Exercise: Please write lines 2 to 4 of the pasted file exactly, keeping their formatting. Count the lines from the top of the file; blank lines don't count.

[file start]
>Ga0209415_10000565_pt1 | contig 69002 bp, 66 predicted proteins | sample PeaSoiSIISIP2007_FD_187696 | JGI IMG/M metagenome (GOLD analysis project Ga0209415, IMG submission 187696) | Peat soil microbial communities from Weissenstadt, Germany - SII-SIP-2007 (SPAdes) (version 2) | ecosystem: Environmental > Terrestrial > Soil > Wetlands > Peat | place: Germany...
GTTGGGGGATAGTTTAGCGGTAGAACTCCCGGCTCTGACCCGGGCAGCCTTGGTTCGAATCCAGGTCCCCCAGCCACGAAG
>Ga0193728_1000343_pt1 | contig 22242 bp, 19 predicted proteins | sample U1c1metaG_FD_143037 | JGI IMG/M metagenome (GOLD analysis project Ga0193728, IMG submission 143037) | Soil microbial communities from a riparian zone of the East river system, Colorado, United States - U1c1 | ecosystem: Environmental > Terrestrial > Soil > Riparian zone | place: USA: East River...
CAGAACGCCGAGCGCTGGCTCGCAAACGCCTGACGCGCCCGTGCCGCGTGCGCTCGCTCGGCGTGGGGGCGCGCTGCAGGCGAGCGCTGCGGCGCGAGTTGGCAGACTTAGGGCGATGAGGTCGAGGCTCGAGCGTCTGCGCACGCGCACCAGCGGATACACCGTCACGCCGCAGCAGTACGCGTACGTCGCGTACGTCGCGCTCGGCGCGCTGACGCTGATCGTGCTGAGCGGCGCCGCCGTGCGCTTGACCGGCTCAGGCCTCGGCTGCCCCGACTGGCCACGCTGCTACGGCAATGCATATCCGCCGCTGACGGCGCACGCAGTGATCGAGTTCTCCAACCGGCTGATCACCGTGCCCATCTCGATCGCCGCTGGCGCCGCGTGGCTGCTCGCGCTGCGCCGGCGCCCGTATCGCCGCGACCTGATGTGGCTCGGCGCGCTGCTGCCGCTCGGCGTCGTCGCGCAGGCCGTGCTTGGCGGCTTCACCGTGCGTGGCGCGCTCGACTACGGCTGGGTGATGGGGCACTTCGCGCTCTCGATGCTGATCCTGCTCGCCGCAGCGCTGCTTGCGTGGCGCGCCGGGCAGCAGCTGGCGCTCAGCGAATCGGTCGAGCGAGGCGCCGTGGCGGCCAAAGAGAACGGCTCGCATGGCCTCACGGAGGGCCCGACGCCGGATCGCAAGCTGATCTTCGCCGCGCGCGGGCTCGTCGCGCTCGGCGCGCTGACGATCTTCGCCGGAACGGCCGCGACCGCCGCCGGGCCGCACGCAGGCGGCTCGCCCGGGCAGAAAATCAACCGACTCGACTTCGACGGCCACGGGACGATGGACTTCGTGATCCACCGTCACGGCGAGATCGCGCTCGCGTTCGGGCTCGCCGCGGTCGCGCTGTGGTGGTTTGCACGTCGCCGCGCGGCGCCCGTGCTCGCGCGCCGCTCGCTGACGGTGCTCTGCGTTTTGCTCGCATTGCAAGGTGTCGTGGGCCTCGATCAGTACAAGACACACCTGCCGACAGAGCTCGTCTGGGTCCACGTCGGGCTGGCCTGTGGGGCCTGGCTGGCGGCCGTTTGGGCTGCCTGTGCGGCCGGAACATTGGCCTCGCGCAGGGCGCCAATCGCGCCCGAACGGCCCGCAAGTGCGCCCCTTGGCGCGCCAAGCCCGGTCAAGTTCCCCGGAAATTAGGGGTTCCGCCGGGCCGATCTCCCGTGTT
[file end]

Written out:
GTTGGGGGATAGTTTAGCGGTAGAACTCCCGGCTCTGACCCGGGCAGCCTTGGTTCGAATCCAGGTCCCCCAGCCACGAAG
>Ga0193728_1000343_pt1 | contig 22242 bp, 19 predicted proteins | sample U1c1metaG_FD_143037 | JGI IMG/M metagenome (GOLD analysis project Ga0193728, IMG submission 143037) | Soil microbial communities from a riparian zone of the East river system, Colorado, United States - U1c1 | ecosystem: Environmental > Terrestrial > Soil > Riparian zone | place: USA: East River...
CAGAACGCCGAGCGCTGGCTCGCAAACGCCTGACGCGCCCGTGCCGCGTGCGCTCGCTCGGCGTGGGGGCGCGCTGCAGGCGAGCGCTGCGGCGCGAGTTGGCAGACTTAGGGCGATGAGGTCGAGGCTCGAGCGTCTGCGCACGCGCACCAGCGGATACACCGTCACGCCGCAGCAGTACGCGTACGTCGCGTACGTCGCGCTCGGCGCGCTGACGCTGATCGTGCTGAGCGGCGCCGCCGTGCGCTTGACCGGCTCAGGCCTCGGCTGCCCCGACTGGCCACGCTGCTACGGCAATGCATATCCGCCGCTGACGGCGCACGCAGTGATCGAGTTCTCCAACCGGCTGATCACCGTGCCCATCTCGATCGCCGCTGGCGCCGCGTGGCTGCTCGCGCTGCGCCGGCGCCCGTATCGCCGCGACCTGATGTGGCTCGGCGCGCTGCTGCCGCTCGGCGTCGTCGCGCAGGCCGTGCTTGGCGGCTTCACCGTGCGTGGCGCGCTCGACTACGGCTGGGTGATGGGGCACTTCGCGCTCTCGATGCTGATCCTGCTCGCCGCAGCGCTGCTTGCGTGGCGCGCCGGGCAGCAGCTGGCGCTCAGCGAATCGGTCGAGCGAGGCGCCGTGGCGGCCAAAGAGAACGGCTCGCATGGCCTCACGGAGGGCCCGACGCCGGATCGCAAGCTGATCTTCGCCGCGCGCGGGCTCGTCGCGCTCGGCGCGCTGACGATCTTCGCCGGAACGGCCGCGACCGCCGCCGGGCCGCACGCAGGCGGCTCGCCCGGGCAGAAAATCAACCGACTCGACTTCGACGGCCACGGGACGATGGACTTCGTGATCCACCGTCACGGCGAGATCGCGCTCGCGTTCGGGCTCGCCGCGGTCGCGCTGTGGTGGTTTGCACGTCGCCGCGCGGCGCCCGTGCTCGCGCGCCGCTCGCTGACGGTGCTCTGCGTTTTGCTCGCATTGCAAGGTGTCGTGGGCCTCGATCAGTACAAGACACACCTGCCGACAGAGCTCGTCTGGGTCCACGTCGGGCTGGCCTGTGGGGCCTGGCTGGCGGCCGTTTGGGCTGCCTGTGCGGCCGGAACATTGGCCTCGCGCAGGGCGCCAATCGCGCCCGAACGGCCCGCAAGTGCGCCCCTTGGCGCGCCAAGCCCGGTCAAGTTCCCCGGAAATTAGGGGTTCCGCCGGGCCGATCTCCCGTGTT